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Hildegard Neil obituary

The actor Hildegard Neil, who has died aged 84, brought authority to the many roles she took in British theatre and film for more than half a century. She was also prolific on television, where she will be remembered by many viewers for a matriarchal role in a popular children’s adventure series.

As Emma Bulman in Boy Dominic (1974), she is left destitute with her son Dominic (played by Murray Dale) after her seafaring husband, Charles (Richard Todd), goes missing, presumed dead, when his ship runs aground off the coast of Africa. In the 13-episode series she sells their comfortable home in Greenwich, south-east London, and moves to Yorkshire, where she runs a boarding house with a drunken sailor, William Woodcock (Brian Blessed), who had served under her husband at the Battle of Trafalgar.

The series ends with the unexpected return of the “lost” captain. The sequel, simply titled Dominic, began in 1976 with the news that Emma and Charles had been brutally murdered.

Neil previously acted alongside Blessed in the ITV Playhouse production Double Agent in 1969. In real life they married nine years later. Blessed was known for his booming voice, long, bushy beard and spirit of adventure, which took him up Mount Everest and Kilimanjaro, and inspired him to become the oldest man to reach the North Magnetic Pole on foot. While Neil was never happy about the risks involved, she did not try to stop him from going on these expeditions.

Hildegard Neil and Chartlon Heston in Antony and Cleopatra, 1972. ‘I had to search out the other side of my nature, the dark side, and stretch it,’ she said of playing the Egyptian queen.
Hildegard Neil and Charlton Heston in Antony and Cleopatra, 1972. ‘I had to search out the other side of my nature, the dark side, and stretch it,’ she said of playing the Egyptian queen. Photograph: Silver Screen Collection/Getty Images

Her film work included parts as Roger Moore’s wife in The Man Who Haunted Himself (1970), and the wife whose adulterous husband (George Segal) is having an affair with a divorcee (Glenda Jackson) in A Touch of Class (1973). It was Neil’s turn to be the “other woman” when she played the lover of a rich German financier played by Peter Finch in England Made Me (1973).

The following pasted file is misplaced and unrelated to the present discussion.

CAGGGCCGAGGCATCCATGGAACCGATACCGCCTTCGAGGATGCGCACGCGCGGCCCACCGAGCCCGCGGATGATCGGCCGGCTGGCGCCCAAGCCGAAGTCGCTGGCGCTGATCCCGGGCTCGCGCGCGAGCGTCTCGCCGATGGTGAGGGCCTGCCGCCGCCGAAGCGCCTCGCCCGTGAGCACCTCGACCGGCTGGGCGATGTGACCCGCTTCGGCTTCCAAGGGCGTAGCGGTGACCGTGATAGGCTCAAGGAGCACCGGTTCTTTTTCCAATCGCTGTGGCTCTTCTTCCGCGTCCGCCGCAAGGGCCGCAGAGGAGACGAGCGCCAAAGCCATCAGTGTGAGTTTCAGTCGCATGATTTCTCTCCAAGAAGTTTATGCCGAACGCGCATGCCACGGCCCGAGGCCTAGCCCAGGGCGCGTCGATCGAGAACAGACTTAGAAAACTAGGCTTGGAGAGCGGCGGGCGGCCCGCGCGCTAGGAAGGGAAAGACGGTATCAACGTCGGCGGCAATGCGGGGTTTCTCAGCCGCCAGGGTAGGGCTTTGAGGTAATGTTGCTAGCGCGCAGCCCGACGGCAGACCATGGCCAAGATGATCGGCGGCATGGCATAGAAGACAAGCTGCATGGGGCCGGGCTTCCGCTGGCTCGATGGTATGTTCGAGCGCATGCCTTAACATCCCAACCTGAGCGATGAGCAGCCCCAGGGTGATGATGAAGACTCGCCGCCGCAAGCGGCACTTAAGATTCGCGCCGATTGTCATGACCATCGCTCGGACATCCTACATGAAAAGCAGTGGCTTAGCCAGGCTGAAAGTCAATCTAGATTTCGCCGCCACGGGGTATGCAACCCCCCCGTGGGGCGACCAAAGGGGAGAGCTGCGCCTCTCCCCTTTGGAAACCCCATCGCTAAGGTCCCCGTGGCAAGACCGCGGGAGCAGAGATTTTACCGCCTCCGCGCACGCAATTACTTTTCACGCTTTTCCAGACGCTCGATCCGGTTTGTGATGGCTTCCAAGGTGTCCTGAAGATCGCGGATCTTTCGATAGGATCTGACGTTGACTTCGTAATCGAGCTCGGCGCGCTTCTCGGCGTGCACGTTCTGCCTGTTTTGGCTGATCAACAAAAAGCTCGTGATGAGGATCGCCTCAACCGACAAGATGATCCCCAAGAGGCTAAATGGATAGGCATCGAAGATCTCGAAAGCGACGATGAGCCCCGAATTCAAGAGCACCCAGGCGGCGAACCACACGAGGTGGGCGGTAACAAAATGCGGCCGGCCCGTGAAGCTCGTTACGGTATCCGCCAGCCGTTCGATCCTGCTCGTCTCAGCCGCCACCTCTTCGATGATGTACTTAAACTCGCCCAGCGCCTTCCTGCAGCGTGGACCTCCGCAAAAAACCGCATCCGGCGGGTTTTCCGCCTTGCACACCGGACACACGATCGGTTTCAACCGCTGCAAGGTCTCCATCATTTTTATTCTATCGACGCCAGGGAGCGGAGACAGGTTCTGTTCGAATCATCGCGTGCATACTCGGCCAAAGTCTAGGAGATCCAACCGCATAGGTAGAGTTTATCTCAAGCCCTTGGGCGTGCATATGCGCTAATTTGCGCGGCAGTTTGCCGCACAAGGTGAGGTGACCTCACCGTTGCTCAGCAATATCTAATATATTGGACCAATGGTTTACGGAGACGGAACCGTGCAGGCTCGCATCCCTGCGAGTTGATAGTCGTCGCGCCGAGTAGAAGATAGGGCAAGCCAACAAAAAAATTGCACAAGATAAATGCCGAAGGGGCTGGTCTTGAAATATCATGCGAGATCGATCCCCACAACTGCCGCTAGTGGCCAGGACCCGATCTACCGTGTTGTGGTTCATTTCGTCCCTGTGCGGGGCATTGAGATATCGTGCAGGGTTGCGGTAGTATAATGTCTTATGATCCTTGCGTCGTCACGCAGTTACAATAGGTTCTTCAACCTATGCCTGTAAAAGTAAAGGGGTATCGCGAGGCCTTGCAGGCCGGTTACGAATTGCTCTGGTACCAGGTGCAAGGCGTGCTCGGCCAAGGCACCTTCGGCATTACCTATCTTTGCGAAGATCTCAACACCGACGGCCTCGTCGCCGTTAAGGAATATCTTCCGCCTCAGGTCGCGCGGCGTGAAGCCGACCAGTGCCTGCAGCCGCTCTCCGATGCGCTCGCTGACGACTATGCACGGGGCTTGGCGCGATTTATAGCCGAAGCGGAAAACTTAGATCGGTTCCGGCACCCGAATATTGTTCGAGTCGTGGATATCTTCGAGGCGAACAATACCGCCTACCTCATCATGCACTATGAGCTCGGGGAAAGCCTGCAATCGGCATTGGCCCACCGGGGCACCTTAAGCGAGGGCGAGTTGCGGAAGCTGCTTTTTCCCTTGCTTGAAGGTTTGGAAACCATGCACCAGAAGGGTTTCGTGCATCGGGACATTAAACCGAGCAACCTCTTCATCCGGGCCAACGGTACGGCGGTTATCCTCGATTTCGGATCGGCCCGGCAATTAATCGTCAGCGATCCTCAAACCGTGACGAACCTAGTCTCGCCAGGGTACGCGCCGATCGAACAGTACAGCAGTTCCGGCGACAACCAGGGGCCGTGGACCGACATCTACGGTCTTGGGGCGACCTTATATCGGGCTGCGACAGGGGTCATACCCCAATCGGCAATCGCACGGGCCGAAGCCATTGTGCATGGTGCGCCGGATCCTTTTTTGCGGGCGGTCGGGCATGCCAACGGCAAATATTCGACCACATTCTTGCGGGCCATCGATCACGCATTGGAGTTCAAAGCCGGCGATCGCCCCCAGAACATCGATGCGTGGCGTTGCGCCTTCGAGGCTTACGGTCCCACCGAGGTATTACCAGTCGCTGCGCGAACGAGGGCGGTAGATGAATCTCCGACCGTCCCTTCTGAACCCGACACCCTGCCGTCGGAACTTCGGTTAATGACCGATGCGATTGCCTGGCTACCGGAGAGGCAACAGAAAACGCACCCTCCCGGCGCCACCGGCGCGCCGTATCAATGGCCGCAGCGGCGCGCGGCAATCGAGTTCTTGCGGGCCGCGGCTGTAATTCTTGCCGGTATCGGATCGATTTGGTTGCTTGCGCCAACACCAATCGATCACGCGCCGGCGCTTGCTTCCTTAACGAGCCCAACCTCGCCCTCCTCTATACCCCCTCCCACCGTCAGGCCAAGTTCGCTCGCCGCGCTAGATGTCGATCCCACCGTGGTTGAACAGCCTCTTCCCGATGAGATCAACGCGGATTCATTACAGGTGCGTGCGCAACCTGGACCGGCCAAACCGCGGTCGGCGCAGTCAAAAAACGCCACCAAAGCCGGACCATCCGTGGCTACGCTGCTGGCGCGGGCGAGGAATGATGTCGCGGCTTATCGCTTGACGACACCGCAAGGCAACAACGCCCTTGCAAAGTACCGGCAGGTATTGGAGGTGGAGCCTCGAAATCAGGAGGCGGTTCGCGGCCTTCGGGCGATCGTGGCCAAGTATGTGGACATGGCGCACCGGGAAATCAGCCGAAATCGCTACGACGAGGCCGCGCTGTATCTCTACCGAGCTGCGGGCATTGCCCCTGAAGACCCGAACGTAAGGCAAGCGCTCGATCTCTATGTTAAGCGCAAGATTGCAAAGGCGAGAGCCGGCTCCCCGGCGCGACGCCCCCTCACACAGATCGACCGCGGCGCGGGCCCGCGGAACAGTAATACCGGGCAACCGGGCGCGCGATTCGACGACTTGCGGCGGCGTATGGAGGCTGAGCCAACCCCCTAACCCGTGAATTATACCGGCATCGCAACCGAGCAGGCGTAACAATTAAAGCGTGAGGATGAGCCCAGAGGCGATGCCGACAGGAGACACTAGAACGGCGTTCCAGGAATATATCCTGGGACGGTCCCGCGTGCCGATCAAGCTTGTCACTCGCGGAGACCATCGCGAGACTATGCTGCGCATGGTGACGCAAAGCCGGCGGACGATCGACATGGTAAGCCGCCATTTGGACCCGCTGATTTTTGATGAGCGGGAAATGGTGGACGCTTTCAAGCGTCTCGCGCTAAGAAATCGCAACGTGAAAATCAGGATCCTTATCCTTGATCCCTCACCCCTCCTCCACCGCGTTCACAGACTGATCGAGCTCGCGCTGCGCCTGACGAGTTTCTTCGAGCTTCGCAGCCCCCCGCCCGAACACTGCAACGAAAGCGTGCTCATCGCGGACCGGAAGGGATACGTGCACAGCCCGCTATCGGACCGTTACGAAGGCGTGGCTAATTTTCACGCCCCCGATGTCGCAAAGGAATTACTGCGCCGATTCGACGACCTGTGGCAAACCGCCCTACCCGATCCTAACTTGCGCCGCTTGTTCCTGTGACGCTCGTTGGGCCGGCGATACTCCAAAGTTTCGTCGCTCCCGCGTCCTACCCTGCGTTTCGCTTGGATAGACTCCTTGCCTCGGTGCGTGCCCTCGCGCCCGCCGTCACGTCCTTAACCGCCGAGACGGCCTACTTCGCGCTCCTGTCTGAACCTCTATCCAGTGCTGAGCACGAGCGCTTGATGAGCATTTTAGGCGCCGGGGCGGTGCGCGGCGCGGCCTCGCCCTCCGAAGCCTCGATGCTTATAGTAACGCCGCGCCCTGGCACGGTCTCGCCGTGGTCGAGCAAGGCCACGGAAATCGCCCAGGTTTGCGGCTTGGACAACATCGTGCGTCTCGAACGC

She and Charlton Heston took the title roles in the 1972 epic Antony and Cleopatra, with Heston directing, although the film fared poorly at the box office. Nevertheless, the American trade magazine Variety recognised that “Hildegard Neil proves one of Cleo’s more convincing screen incarnations.”

Talking about preparing for the part, she said: “My life is calm, reserved, stable. Unfortunately, Cleopatra’s was anything but that. I had to search out the other side of my nature, the dark side, and stretch it. Such sensuality as I have and what temperament I have, I worked on and exaggerated to breaking point.”

Neil was born Hildegard Zimmermann in Cape Town to Josephine (nee Seddon) and Carl Zimmermann, a police superintendent. On leaving school she worked as a library assistant and typist.

She travelled to London in 1961 to train at Rada, where she won the Emile Littler award on graduation two years later. Although she landed the part of Calpurnia in a 1963 BBC schools production of Julius Caesar and gained repertory theatre experience in Ipswich, Leatherhead and Worthing – taking Neil as her professional name – work was initially hard to find. “I was never a juvenile,” she said. “I could never play the dizzy blond or the secretary. I’ve been trading in a certain maturity since I was about 10.”

Hildegard Neil with Peter Finch, left, and Michael York in England Made Me, 1973.
Hildegard Neil with Peter Finch, left, and Michael York in England Made Me, 1973. Photograph: Ronald Grant

She eventually found her way as a shining light with the Everyman theatre company in Liverpool (1966-68), admired for roles such as “an impassioned, beautifully spoken” Rosalind, according to one critic, in As You Like It and the title character in Hedda Gabler.

Then came her television breakthrough, playing Gracie Savott, who seduces a hotel magnate played by Roy Dotrice in a BBC adaptation of Arnold Bennett’s novel Imperial Palace (1969). Character roles kept on coming, in action series (Jason King in 1971, The Protectors in 1973, The Professionals in 1978), other dramas (The Main Chance in 1970, Van der Valk in 1977, Hotel Babylon, as the Marchioness of Telford, in 2007) and sci-fi (Doomwatch in 1970, Space: 1999 in 1977).

Hildegard Neil with her husband and fellow actor Brian Blessed and their daugher Rosalind in 1978.
Hildegard Neil with her husband and fellow actor Brian Blessed and their daughter Rosalind in 1978. Photograph: Evening Standard/Getty Images

She also had recurring parts as Colette Hyde in The Early Life of Stephen Hind (1974), Virginia in A Spy at Evening (1981) and Margaret Coleman, wayward wife of a gems merchant boss, acted by John Stride, in Diamonds (1981). She played the fool in the 1997 film version of King Lear, with Blessed taking the title role and directing.

In the theatre she had a 1969 season with the Royal Shakespeare Company at the Aldwych theatre and, among dozens of roles, played Lady Macbeth in Macbeth (Greenwich theatre, 1971), Jennifer Dubedat in The Doctor’s Dilemma (Royal Lyceum, Edinburgh, 1981) and Eleanor of Aquitaine (opposite Blessed’s Henry II) in The Lion in Winter (Haymarket theatre, Basingstoke, 1994).

Neil’s first two marriages, to Barry Wenn in 1961 and John Cartmel-Crossley in 1971, ended in divorce. She is survived by Blessed and their daughter, the actor Rosalind Blessed.

• Hildegard Neil (Hildegard Hope Zimmermann), actor, born 20 May 1939; died 19 September 2023